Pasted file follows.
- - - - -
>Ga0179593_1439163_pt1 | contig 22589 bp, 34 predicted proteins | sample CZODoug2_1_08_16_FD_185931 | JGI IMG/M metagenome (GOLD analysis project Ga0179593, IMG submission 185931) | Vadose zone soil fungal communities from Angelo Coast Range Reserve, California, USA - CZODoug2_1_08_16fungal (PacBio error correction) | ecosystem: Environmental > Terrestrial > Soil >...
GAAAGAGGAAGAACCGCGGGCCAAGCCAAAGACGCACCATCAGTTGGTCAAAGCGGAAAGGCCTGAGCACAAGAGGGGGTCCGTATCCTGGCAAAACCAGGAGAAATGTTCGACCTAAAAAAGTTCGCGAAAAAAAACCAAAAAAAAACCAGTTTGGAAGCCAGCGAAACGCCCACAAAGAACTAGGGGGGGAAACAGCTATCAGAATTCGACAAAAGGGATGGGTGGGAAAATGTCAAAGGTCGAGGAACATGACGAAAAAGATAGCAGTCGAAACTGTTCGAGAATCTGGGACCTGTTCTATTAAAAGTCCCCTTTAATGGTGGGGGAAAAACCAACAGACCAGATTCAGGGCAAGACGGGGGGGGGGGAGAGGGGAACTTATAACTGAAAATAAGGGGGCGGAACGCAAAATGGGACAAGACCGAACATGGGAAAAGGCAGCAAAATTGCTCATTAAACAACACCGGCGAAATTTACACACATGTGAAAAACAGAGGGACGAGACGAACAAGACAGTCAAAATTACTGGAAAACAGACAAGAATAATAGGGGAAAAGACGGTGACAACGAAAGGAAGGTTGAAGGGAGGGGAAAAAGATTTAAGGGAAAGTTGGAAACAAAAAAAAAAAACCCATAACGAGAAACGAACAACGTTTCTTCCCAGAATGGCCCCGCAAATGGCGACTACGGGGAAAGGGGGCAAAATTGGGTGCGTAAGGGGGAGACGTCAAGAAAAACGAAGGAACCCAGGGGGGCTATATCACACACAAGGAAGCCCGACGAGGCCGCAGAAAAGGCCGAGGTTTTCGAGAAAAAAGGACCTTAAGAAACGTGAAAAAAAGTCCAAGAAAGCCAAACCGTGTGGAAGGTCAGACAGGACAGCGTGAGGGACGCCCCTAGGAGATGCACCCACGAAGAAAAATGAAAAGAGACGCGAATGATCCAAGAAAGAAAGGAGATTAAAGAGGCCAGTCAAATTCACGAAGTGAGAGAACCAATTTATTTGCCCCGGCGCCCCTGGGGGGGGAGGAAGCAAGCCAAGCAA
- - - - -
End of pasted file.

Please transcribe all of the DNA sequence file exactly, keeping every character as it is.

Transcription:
>Ga0179593_1439163_pt1 | contig 22589 bp, 34 predicted proteins | sample CZODoug2_1_08_16_FD_185931 | JGI IMG/M metagenome (GOLD analysis project Ga0179593, IMG submission 185931) | Vadose zone soil fungal communities from Angelo Coast Range Reserve, California, USA - CZODoug2_1_08_16fungal (PacBio error correction) | ecosystem: Environmental > Terrestrial > Soil >...
GAAAGAGGAAGAACCGCGGGCCAAGCCAAAGACGCACCATCAGTTGGTCAAAGCGGAAAGGCCTGAGCACAAGAGGGGGTCCGTATCCTGGCAAAACCAGGAGAAATGTTCGACCTAAAAAAGTTCGCGAAAAAAAACCAAAAAAAAACCAGTTTGGAAGCCAGCGAAACGCCCACAAAGAACTAGGGGGGGAAACAGCTATCAGAATTCGACAAAAGGGATGGGTGGGAAAATGTCAAAGGTCGAGGAACATGACGAAAAAGATAGCAGTCGAAACTGTTCGAGAATCTGGGACCTGTTCTATTAAAAGTCCCCTTTAATGGTGGGGGAAAAACCAACAGACCAGATTCAGGGCAAGACGGGGGGGGGGGAGAGGGGAACTTATAACTGAAAATAAGGGGGCGGAACGCAAAATGGGACAAGACCGAACATGGGAAAAGGCAGCAAAATTGCTCATTAAACAACACCGGCGAAATTTACACACATGTGAAAAACAGAGGGACGAGACGAACAAGACAGTCAAAATTACTGGAAAACAGACAAGAATAATAGGGGAAAAGACGGTGACAACGAAAGGAAGGTTGAAGGGAGGGGAAAAAGATTTAAGGGAAAGTTGGAAACAAAAAAAAAAAACCCATAACGAGAAACGAACAACGTTTCTTCCCAGAATGGCCCCGCAAATGGCGACTACGGGGAAAGGGGGCAAAATTGGGTGCGTAAGGGGGAGACGTCAAGAAAAACGAAGGAACCCAGGGGGGCTATATCACACACAAGGAAGCCCGACGAGGCCGCAGAAAAGGCCGAGGTTTTCGAGAAAAAAGGACCTTAAGAAACGTGAAAAAAAGTCCAAGAAAGCCAAACCGTGTGGAAGGTCAGACAGGACAGCGTGAGGGACGCCCCTAGGAGATGCACCCACGAAGAAAAATGAAAAGAGACGCGAATGATCCAAGAAAGAAAGGAGATTAAAGAGGCCAGTCAAATTCACGAAGTGAGAGAACCAATTTATTTGCCCCGGCGCCCCTGGGGGGGGAGGAAGCAAGCCAAGCAA